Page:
Norman “Turkey” Stearnes was a star outfielder in the era of the Negro Baseball Leagues. He more than likely would have been a star in Major League Baseball also if he had been allowed to play. Satchel Paige called him “One of the greatest hitters we ever had.” Stearnes was inducted into baseball’s Hall of Fame in the year 2000. Because he couldn’t make enough money playing baseball, in the off-season he worked in a Detroit auto plant. Ironically, the plant was owned by Walter Briggs, also the owner of the Detroit Tigers. Stearnes could work in one business owned by Briggs, but couldn’t go onto the field of another because of the color of his skin.
I believe baseball’s record books would have been rewritten if such great players as Turkey Stearnes had been allowed to play decades earlier.
1920 – Tom of Finland.
Touka Laaksonen was a controversial homoerotic Finnish artist. He started off by drawing erotic pictures for his own pleasure. He was drafted into the Finnish army for the Winter War with Russia where he served as an anti-aircraft officer. It was then he started drawing pictures of men in uniforms, especially Nazi soldiers serving in Finland. He said the Nazis were distasteful to him but he drew them anyway because they had the sexiest uniforms.
From Wikipedia: “There is considerable argument over whether his depiction of “supermen” (male characters with huge sexual organs and muscles) is facile and distasteful, or whether there is a deeper complexity in the work which plays with and subverts those stereotypes. For example, some critics have noted instances of apparent tenderness between traditionally tough, masculine characters, or playful smiles in sado-masochistic scenes.” Also, cultural historian John Slade called him “the most influential creator of gay pornographic images.”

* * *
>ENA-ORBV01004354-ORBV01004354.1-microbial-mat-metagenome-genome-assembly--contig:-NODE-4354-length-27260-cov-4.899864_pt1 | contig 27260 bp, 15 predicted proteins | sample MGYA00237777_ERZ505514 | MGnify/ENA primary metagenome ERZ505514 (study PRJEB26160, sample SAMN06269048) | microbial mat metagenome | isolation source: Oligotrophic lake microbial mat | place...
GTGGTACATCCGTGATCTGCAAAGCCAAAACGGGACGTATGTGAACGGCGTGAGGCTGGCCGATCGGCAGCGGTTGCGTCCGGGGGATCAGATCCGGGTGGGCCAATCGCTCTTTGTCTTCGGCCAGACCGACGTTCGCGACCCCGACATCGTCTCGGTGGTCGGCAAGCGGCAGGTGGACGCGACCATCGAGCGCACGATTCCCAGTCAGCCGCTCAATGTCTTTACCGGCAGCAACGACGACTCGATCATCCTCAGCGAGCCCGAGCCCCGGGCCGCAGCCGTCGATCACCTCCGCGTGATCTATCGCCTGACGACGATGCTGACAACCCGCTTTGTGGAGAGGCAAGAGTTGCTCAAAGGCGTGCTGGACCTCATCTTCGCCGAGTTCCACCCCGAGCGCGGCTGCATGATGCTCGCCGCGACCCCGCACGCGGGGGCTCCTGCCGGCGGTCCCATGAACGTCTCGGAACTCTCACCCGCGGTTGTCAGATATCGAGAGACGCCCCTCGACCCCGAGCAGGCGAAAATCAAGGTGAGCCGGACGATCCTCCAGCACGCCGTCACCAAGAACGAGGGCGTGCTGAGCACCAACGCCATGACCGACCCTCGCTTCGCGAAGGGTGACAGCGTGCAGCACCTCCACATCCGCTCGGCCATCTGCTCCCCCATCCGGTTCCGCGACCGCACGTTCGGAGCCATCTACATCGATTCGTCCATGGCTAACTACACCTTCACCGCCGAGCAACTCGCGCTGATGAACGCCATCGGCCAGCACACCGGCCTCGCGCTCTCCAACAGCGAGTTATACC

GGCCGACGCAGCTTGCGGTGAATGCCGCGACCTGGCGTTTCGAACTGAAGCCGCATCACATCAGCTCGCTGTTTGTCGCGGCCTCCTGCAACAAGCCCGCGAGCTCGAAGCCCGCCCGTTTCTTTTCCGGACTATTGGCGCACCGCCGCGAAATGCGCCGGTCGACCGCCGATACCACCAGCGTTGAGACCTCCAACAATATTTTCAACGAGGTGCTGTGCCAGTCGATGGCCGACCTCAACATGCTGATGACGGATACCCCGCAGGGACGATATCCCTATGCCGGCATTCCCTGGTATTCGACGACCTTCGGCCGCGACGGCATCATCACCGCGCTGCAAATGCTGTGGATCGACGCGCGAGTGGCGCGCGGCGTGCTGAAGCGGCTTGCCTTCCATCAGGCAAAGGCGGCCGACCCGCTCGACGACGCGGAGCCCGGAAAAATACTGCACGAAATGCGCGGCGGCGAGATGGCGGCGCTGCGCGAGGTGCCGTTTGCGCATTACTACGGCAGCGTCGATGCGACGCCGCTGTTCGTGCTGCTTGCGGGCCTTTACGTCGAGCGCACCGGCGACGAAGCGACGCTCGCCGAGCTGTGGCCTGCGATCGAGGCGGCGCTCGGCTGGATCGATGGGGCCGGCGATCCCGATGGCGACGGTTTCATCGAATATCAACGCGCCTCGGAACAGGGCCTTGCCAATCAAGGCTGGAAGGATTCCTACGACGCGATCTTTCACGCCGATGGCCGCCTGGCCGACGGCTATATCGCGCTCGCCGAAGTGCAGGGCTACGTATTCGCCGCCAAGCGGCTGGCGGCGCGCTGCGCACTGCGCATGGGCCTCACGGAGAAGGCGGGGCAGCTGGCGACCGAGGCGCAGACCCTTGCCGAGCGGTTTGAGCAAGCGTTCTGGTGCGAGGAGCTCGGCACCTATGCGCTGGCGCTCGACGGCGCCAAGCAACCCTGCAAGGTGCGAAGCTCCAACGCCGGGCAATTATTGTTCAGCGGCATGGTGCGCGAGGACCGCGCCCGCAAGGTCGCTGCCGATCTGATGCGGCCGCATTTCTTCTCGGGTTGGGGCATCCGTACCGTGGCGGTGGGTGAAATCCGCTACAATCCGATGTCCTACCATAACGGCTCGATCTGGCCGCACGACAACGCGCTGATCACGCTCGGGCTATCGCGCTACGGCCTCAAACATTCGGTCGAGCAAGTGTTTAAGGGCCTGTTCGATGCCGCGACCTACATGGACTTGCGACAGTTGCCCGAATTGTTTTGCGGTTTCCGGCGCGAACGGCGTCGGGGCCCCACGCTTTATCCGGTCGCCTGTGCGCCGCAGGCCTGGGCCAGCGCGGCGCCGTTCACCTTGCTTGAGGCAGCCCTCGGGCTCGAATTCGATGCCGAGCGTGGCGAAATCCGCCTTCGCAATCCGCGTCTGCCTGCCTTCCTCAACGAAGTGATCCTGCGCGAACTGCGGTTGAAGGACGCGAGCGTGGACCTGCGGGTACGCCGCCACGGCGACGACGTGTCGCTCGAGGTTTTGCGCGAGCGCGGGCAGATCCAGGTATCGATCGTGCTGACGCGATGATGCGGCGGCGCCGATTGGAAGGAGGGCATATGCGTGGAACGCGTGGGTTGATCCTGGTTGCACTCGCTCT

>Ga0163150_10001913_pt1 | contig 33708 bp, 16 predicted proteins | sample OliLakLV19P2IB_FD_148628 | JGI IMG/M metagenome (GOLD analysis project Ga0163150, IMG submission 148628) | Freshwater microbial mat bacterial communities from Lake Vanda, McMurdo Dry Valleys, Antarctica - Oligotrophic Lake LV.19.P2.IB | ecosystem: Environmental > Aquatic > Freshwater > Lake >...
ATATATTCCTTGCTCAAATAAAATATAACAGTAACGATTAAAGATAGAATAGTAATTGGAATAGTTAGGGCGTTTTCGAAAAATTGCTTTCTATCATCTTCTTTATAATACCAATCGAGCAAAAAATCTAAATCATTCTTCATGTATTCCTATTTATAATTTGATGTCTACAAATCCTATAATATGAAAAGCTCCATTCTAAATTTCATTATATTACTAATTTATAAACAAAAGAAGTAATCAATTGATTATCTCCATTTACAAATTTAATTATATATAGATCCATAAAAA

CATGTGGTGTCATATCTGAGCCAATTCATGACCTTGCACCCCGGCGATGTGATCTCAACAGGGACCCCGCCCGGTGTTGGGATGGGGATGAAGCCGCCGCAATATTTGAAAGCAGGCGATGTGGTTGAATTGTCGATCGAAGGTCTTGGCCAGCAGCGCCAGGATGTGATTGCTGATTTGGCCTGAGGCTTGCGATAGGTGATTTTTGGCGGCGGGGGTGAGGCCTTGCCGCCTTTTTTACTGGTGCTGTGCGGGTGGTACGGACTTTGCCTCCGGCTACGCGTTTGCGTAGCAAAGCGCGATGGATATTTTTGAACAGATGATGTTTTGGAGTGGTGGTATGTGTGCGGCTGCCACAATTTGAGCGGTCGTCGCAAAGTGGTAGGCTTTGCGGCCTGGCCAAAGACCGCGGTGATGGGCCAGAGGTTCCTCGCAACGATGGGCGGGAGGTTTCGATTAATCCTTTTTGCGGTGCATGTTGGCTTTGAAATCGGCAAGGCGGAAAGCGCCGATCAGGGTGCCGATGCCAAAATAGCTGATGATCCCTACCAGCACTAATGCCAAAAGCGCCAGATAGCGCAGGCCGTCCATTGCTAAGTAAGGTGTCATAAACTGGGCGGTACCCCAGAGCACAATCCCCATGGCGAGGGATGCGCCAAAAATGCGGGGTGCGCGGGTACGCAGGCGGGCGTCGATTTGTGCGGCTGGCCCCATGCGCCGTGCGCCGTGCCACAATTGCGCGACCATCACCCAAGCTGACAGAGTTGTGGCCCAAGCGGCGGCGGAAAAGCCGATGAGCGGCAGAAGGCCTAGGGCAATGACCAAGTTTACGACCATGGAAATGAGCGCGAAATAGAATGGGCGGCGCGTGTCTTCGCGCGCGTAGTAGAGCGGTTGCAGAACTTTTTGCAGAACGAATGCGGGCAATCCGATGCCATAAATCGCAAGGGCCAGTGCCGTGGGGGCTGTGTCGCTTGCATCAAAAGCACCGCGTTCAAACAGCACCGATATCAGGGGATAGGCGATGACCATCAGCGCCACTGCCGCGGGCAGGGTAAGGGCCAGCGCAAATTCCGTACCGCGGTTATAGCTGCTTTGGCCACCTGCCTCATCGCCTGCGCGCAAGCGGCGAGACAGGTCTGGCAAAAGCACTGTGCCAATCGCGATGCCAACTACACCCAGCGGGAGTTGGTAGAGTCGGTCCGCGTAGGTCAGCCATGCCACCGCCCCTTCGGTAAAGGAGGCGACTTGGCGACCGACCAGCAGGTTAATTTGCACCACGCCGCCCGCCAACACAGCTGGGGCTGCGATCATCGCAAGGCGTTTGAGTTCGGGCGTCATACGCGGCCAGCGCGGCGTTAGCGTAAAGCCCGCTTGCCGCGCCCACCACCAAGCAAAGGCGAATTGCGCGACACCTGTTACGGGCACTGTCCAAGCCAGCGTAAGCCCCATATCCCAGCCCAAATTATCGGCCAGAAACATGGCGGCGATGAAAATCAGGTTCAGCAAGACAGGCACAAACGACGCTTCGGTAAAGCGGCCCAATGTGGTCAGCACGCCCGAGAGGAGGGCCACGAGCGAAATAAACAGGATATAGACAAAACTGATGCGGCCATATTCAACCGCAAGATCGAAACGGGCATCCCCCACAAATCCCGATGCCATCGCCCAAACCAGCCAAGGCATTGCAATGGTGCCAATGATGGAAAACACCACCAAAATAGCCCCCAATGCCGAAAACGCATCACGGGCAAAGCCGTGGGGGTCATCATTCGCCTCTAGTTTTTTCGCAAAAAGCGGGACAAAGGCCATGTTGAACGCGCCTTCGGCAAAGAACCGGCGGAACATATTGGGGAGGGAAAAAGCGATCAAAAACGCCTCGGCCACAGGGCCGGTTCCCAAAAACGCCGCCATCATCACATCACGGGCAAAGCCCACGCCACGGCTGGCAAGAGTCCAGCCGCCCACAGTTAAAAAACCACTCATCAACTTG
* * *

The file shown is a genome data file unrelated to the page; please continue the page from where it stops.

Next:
What I find most interesting is the era in which he did his work. He created an art form out of a vacuum. Or at least what had to have been a personal vacuum for him.
1940 – Ricky Nelson.
Child TV actor and rock ’n roll musician. Nelson was introduced to acting in his parents’ series, “The Adventures of Ozzie and Harriet.” He became interested in music and the TV show featured him playing which helped rocket him to rock ’n roll fame. His early hits included “Poor Little Fool” and “Hello Mary Lou.” His star faded somewhat in the late sixties until he had a comeback hit with “Garden Party.” Nelson also acted in several Hollywood films. While on music tour he tragically died on 12/31/85 when his private plane crashed.
If I remember correctly, “The Adventures of Ozzie and Harriet” was completely bereft of adventure. Talk about a show about nothing. As far as Nelson’s music, it fit the times of the late 50s and early 60s. And I did like “Garden Party.”
ABOUT GARY JENNEKE
At various junctures of his life, Gary has been an indifferent grade school student, poor high school student, good Navy radioman, one-time hippie, passable college student, inveterate traveler, dedicated writer, miscast accountant (except for one interesting stint at a Communist café), part-time screenwriting teacher, semi-proud veteran, unsuccessful retiree and new blogger.
You can reach him at firstname.lastname@example.org.
The above information was sourced from the following sites and newspapers.
We’d also thank to the following photographers and videographers for the use of their images:
* Lead-In Image (VE Day Newspaper) – Philip Bird LRPS CPAGB / Shutterstock.com – “Old VE Day Edition Newspaper at Michelham Priory in Upper Dicker, East Sussex UK on June 26, 2016.”
* Norman “Turkey” Stearnes (video) – Hamtramck Stadium / YouTube.com
* Tom of Finland (video) – Peccadillo Pictures / YouTube.com
* Outro (Man-In-Museum Cartoon) – SkyPics Studio / Shutterstock.com